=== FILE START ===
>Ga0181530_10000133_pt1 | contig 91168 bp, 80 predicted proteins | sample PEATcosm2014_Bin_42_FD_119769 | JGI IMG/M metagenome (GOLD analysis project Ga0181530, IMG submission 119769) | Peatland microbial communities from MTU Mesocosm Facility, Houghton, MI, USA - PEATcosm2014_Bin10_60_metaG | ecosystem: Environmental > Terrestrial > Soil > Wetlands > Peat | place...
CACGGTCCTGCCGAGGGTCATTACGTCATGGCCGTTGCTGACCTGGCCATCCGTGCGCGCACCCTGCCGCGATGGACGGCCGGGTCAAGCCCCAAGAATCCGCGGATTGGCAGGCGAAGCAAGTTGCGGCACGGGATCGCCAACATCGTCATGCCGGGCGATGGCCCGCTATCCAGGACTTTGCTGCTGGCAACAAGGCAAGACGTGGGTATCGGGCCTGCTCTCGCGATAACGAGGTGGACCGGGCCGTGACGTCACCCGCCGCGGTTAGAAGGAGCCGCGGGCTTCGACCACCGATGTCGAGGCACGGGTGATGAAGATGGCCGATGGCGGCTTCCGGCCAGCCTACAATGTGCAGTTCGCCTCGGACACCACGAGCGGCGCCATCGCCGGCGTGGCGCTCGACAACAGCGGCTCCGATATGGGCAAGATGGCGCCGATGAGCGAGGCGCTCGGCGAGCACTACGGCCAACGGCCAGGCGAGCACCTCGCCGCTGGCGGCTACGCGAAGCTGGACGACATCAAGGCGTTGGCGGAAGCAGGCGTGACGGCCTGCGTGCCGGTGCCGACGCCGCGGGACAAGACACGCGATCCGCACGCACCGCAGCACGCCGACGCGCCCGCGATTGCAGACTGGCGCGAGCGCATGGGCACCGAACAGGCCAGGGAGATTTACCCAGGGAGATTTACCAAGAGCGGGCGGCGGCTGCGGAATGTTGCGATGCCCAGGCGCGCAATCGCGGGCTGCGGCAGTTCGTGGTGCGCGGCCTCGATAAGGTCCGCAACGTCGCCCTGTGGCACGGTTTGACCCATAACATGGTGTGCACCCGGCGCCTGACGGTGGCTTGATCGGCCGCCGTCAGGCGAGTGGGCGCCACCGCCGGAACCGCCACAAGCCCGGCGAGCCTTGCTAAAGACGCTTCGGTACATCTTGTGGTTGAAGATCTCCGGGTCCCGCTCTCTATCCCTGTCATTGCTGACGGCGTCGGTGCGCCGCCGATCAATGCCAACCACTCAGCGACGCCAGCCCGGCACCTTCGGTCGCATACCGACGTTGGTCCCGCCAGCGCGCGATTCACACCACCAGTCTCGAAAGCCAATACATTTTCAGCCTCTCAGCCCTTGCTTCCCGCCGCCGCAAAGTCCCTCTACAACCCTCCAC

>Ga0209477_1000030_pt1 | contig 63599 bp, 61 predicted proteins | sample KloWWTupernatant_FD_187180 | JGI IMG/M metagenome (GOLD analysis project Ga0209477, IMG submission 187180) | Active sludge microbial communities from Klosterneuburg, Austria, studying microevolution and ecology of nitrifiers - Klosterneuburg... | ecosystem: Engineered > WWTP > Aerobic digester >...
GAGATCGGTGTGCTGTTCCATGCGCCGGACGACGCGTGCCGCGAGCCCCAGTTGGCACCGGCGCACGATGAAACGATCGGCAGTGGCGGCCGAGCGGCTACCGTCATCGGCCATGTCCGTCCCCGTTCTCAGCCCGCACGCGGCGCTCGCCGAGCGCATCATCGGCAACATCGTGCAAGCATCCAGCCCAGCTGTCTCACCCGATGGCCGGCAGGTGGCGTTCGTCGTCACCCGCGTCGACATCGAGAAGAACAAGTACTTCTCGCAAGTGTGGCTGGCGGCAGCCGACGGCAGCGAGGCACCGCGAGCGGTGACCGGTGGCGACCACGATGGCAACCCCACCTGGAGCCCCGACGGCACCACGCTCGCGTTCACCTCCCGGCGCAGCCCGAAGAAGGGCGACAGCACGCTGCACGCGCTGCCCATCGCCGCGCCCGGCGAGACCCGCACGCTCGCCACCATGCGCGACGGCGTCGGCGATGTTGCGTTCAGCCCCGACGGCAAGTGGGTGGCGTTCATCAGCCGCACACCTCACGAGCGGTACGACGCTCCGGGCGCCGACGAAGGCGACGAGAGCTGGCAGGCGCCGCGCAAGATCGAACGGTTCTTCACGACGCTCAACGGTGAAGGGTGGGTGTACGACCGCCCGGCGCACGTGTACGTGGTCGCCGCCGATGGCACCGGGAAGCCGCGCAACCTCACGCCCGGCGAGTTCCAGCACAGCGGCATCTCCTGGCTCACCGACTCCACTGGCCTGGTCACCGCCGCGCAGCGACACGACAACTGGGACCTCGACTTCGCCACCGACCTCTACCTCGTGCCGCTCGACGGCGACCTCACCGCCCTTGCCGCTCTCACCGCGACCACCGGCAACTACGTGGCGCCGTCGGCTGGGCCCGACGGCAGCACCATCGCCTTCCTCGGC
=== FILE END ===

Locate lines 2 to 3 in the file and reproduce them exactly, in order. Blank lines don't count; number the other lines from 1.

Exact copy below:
CACGGTCCTGCCGAGGGTCATTACGTCATGGCCGTTGCTGACCTGGCCATCCGTGCGCGCACCCTGCCGCGATGGACGGCCGGGTCAAGCCCCAAGAATCCGCGGATTGGCAGGCGAAGCAAGTTGCGGCACGGGATCGCCAACATCGTCATGCCGGGCGATGGCCCGCTATCCAGGACTTTGCTGCTGGCAACAAGGCAAGACGTGGGTATCGGGCCTGCTCTCGCGATAACGAGGTGGACCGGGCCGTGACGTCACCCGCCGCGGTTAGAAGGAGCCGCGGGCTTCGACCACCGATGTCGAGGCACGGGTGATGAAGATGGCCGATGGCGGCTTCCGGCCAGCCTACAATGTGCAGTTCGCCTCGGACACCACGAGCGGCGCCATCGCCGGCGTGGCGCTCGACAACAGCGGCTCCGATATGGGCAAGATGGCGCCGATGAGCGAGGCGCTCGGCGAGCACTACGGCCAACGGCCAGGCGAGCACCTCGCCGCTGGCGGCTACGCGAAGCTGGACGACATCAAGGCGTTGGCGGAAGCAGGCGTGACGGCCTGCGTGCCGGTGCCGACGCCGCGGGACAAGACACGCGATCCGCACGCACCGCAGCACGCCGACGCGCCCGCGATTGCAGACTGGCGCGAGCGCATGGGCACCGAACAGGCCAGGGAGATTTACCCAGGGAGATTTACCAAGAGCGGGCGGCGGCTGCGGAATGTTGCGATGCCCAGGCGCGCAATCGCGGGCTGCGGCAGTTCGTGGTGCGCGGCCTCGATAAGGTCCGCAACGTCGCCCTGTGGCACGGTTTGACCCATAACATGGTGTGCACCCGGCGCCTGACGGTGGCTTGATCGGCCGCCGTCAGGCGAGTGGGCGCCACCGCCGGAACCGCCACAAGCCCGGCGAGCCTTGCTAAAGACGCTTCGGTACATCTTGTGGTTGAAGATCTCCGGGTCCCGCTCTCTATCCCTGTCATTGCTGACGGCGTCGGTGCGCCGCCGATCAATGCCAACCACTCAGCGACGCCAGCCCGGCACCTTCGGTCGCATACCGACGTTGGTCCCGCCAGCGCGCGATTCACACCACCAGTCTCGAAAGCCAATACATTTTCAGCCTCTCAGCCCTTGCTTCCCGCCGCCGCAAAGTCCCTCTACAACCCTCCAC

>Ga0209477_1000030_pt1 | contig 63599 bp, 61 predicted proteins | sample KloWWTupernatant_FD_187180 | JGI IMG/M metagenome (GOLD analysis project Ga0209477, IMG submission 187180) | Active sludge microbial communities from Klosterneuburg, Austria, studying microevolution and ecology of nitrifiers - Klosterneuburg... | ecosystem: Engineered > WWTP > Aerobic digester >...